Everyone feels down or downright miserable sometimes. Whether, impacted by grief, stress, heartbreak or life changes, it is completely normal to experience sadness. Normally, these feelings do not persist past a week and they do not infringe on our ability to function in society. This is a natural response to having a hard day or hearing sad news. Sometimes these feelings can even come out of the blue but we can cope with them through support networks, like family or friends.
Clinical depression or major depressive disorder, is not merely having a rough day. It is a prolonged, persistently low or empty feeling that is caused by neurological functions. It is an illness, a mental illness. These feelings commonly persist so much we struggle to get on with our day to day lives. You may have clinical depression if:
If you qualify for the above clauses, you should see a medical professional. Clinical depression is a serious development in a patient’s life. It can impact health, wellbeing, relationships, work or school, etc. It is important in the illness is properly diagnosed. Depression can also be part of a physical condition or be a feature of a different mental health problem–like PTSD or bipolar disorder, for example. Once correctly assessed, individualized approaches to recovery and support can be organized.
Common symptoms of depression include:
Due to how we are socialized men and women often show depression differently. Younger and older people often show symptoms differently too. It is often difficult for a person to recognize depression in themselves. Their friends and family sometimes can not even see it. The person can be blamed by others for their changes in behavior as well.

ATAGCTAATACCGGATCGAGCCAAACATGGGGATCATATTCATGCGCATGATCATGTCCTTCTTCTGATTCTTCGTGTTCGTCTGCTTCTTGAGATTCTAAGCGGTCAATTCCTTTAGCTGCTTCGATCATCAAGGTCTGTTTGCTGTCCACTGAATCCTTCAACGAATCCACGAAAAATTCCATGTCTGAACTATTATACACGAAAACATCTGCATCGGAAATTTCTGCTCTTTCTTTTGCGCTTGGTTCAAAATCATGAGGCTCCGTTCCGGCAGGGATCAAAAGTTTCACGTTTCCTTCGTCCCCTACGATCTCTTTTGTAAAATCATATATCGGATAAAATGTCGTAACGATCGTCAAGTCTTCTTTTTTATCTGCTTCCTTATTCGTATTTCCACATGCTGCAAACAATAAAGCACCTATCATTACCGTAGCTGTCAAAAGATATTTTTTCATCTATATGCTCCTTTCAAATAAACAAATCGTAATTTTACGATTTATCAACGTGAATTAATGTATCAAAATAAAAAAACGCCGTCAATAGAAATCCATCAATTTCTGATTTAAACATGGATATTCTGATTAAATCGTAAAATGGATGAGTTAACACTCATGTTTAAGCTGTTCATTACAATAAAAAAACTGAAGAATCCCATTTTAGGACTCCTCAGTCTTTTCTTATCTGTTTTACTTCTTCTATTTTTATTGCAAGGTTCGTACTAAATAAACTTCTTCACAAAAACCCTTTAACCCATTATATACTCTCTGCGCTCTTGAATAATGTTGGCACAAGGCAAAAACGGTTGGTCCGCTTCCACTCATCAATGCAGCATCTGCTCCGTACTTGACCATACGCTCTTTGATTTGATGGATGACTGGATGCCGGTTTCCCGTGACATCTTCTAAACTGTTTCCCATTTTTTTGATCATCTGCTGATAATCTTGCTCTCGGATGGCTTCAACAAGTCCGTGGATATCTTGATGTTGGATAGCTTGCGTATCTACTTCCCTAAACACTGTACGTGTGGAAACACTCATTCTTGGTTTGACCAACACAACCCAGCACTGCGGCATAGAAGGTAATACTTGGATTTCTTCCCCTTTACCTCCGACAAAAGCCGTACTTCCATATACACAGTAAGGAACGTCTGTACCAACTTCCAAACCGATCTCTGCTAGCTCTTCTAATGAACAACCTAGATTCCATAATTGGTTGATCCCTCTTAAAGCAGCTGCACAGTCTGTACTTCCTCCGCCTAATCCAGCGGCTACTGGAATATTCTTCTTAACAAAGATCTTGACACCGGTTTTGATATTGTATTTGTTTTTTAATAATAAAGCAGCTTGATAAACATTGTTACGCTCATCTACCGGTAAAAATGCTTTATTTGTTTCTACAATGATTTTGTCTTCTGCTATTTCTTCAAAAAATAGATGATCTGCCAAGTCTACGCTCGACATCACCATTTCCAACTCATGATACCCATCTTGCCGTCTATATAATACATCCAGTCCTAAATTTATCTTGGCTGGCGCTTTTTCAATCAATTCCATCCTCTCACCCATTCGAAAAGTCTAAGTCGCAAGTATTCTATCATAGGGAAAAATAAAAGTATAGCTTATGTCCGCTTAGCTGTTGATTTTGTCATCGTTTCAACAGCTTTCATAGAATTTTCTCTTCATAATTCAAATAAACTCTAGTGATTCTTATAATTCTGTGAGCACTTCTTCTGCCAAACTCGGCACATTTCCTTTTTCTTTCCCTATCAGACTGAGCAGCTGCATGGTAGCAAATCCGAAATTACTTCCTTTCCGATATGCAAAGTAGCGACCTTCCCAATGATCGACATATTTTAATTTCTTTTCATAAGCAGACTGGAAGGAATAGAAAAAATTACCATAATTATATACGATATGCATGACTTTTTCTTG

Support and Treatment – Depression can impact any type of person no matter age, gender, or class. It is not a sign of weakness and merely a mental illness. Normally depression can be treated but only if the individual seeks medical help. When looking for support for depression, you must acknowledge everyone experiences mental illnesses differently, so treatment and support varies by person. What works for one, may not for another. If a treatment does not work, it does not mean your depression cannot be cured; it means the treatment in question is not right for you.
Medical marijuana for people with depression may alleviate symptoms. Studies have shown mood stabilizing effects of medical cannabis, as the endocannabinoid system is tied to serotonin and emotional wellbeing. Cannabinoids are naturally produced chemical compounds in the brain able to impact motor control, cognition, emotions, and behavior.
It is hard to determine if medical cannabis can treat depression. In states with medical cannabis, you can get a prescription for your depression. A study, in 2017, at Colorado State University found there is a connection between people with anxiety and depression and recreational use of cannabis. This does not necessarily mean marijuana makes you depressed or anxious, as it could mean people with depression and anxiety are already self-medicating with marijuana. Further studies are required to better understand the results of this study.
If you have anxiety, in addition to depression a lower THC strain with higher CBD may be more effective. Ingesting cannabis in food is also less likely to cause paranoia. If you are having suicidal thoughts, call the National Suicide Prevention Lifeline at 1-800-273-8355 for help. Always consult a trusted physician or a health professional and learn your state laws before using medical cannabis products.